The visit to Uzbekistan last week by Turkish President Recep Tayyip Erdogan has been comprehensively covered by local media in a show of the importance it has been accorded.
Erdogan flew into Samarkand on November 17 and immediately laid flowers at the grave of President Islam Karimov, who was buried in the city in early September.
The visit to the grave was a purely pro forma exercise, however, and the main focus was on the meeting with acting President Shavkat Mirziyoyev, who is to be formally confirmed in his post at the December 4 election.
Erdogan had a huge contingent of top officials in tow, demonstrating the value that Ankara has placed on the visit. The delegation included deputy prime ministers Veysi Kaynak and Tuğrul Türkeş, Foreign Minister Mevlüt Çavuşoğlu, Economy Minister Nihat Zeybekçi, Energy and Natural Resources Minister Berat Albayrak, Family and Social Policies Minister Fatma Betül Sayan Kaya, the Chief of the General Staff, Hulusi Akar, and the head of Turkish intelligence, Hakan Fidan
“President … Erdogan stated that Uzbekistan and Turkey should upgrade their bilateral relations to a new level. He recalled that the head of the Foreign Ministry, Mevlüt Çavuşoğlu, [recently] visited Uzbekistan and during the visit the sides agreed on developing a roadmap on developing bilateral relations. He declared his hopes that Uzbekistan and Turkey would soon complete work on this document,” news website Uzdaily.uz reported.
A televised report showed Mirziyoyev warmly welcoming Erdogan and saying: “Welcome Mister Erdogan to the homeland of your ancestors — Uzbekistan.” He also recalled that Turkey was the first country to recognize Uzbekistan’s independence following the fall of the Soviet Union, something that Mirziyoyev said would never be forgotten.
Only a few firm developments appear to have emerged from the visit, however. Turkish businesses will cooperate on creating the Urgut free economic zone, some 90 kilometers from Samarkand. Textile and food processing enterprises are due to be created there with Turkish investment, according to media reports. Turkish investors are also interested in building hotels in some of Uzbekistan’s prime tourist spots.
Mirziyoyev and Erdogan also agreed in Samarkand that they would hold an intergovernmental joint conference in Tashkent in early 2017 and that an Uzbek-Turkish investment forum would be organized on the sidelines of that event.
Turkey’s foreign trade turnover with Uzbekistan in 2015 amounted to $1.2 billion. There are 450 Turkish companies still operating in Uzbekistan, creating $300 million worth of export goods annually, and providing work for 50,000 people.
The two leaders said that these figures were a poor reflection of the real potential and there was ample opportunity to increase trade by 2-3 times in the “coming years.”
In one important development to that end, Çavuşoğlu announced after the visit that Ankara had approved a visa-free regime for Uzbek citizens and that he expected Tashkent to reciprocate before too long.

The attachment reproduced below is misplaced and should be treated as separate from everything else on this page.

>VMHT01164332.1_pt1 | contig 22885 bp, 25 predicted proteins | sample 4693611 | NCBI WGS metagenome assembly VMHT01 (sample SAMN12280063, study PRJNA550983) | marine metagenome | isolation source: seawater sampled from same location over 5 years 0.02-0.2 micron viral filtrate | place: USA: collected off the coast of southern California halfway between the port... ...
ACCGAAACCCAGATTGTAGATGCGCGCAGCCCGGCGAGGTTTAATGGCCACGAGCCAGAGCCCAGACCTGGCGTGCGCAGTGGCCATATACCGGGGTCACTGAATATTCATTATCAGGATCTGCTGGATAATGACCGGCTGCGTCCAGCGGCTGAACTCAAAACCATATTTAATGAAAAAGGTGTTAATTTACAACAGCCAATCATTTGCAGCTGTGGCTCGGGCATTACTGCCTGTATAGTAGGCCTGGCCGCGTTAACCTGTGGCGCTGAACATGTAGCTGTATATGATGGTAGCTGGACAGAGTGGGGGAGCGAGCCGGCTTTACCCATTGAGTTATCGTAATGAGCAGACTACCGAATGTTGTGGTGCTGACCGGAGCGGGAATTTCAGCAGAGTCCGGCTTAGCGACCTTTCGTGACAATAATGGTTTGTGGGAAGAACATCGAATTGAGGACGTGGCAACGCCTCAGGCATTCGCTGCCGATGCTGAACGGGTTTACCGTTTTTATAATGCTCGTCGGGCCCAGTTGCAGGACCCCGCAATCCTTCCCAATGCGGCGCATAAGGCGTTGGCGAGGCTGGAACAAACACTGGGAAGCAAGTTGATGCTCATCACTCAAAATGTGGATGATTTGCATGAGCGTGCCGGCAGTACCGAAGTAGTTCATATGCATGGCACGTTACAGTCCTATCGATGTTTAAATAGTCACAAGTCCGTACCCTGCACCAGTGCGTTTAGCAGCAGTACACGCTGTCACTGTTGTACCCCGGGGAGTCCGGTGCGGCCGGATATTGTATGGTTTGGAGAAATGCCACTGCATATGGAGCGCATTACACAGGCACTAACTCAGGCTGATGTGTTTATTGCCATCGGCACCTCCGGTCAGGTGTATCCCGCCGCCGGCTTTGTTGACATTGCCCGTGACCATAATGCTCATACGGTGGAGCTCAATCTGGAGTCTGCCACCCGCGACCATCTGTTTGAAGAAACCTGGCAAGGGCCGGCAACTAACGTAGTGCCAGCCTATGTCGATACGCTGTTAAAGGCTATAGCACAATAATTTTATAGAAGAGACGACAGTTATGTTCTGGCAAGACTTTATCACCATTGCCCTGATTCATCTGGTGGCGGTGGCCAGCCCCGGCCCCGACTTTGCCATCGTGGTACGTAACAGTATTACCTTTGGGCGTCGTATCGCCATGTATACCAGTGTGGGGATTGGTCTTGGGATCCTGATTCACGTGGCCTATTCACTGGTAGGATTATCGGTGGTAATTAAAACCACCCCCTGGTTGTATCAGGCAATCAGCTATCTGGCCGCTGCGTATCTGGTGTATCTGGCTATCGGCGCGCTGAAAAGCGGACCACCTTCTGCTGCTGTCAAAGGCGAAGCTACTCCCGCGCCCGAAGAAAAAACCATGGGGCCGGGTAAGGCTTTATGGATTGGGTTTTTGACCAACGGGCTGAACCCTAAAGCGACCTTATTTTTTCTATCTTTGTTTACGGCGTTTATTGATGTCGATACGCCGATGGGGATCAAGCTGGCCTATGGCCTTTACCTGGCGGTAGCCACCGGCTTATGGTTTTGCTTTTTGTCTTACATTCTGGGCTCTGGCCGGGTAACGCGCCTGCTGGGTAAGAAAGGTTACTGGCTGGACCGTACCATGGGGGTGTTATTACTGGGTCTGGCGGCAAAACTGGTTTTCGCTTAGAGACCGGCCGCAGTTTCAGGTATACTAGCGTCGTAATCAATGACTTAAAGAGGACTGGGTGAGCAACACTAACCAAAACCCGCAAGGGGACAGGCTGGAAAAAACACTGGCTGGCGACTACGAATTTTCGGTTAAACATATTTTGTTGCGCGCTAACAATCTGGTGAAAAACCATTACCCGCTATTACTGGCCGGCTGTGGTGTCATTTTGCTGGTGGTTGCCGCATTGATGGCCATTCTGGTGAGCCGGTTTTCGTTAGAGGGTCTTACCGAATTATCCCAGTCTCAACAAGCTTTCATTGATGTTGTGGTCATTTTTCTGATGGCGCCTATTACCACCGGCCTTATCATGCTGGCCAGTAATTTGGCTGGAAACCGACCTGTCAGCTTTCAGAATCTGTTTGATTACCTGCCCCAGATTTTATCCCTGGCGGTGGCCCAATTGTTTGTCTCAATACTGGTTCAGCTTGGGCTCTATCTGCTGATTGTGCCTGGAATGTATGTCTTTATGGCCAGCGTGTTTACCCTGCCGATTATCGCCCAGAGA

In news of broader regional import, Erdogan told reporters on November 20 that Ankara is now looking to abandon ambitions to enter the European Union and will instead pursue membership in the six-nation Beijing- and Moscow-dominated Shanghai Cooperation Organization, of which Uzbekistan is also a member.
Erdogan’s visit to Uzbekistan has been watched with great attention by representatives of the exiled opposition, many of whom have sought shelter in Turkey over the years.
One such politician, Pulat Akhunov, was skeptical about what would come out of Erdogan’s trip.
“Uzbek has very big demands over the issue of Muslims from Uzbekistan that are suspected of extremism and that are seeking refuge in Turkey. Uzbekistan wants them handed over en masse, but Turkey will not go for that. And there is also the issue of [opposition leader] Muhammad Solih, who our authorities also want to get. So I think resetting relations will not work out,” Akhunov told EurasiaNet.org.
But Nigora Khidoyatova, a political emigre based in the United States that has recently been linked with a possible return to her home country, said that the Uzbek government had lost interest in Solih, especially as he was a personal enemy only to Karimov.
A more decisive turning point in Uzbek-Turkish relations may have come after the failed Turkish coup in July, which Erdogan has pinned on the followers of US-based Turkish religious leader Fethullah Gülen. The activities of Gülen and his supporters have long been anathema to Tashkent, so this turn of events marks a curious convergence of interests.
“What Erdogan likes most of all is that it has been a decade since Uzbekistan started kicking out all the Gülen schools and businesses, so I don’t think it is likely there will be much horse-trading between the countries,” Khidoyatova said.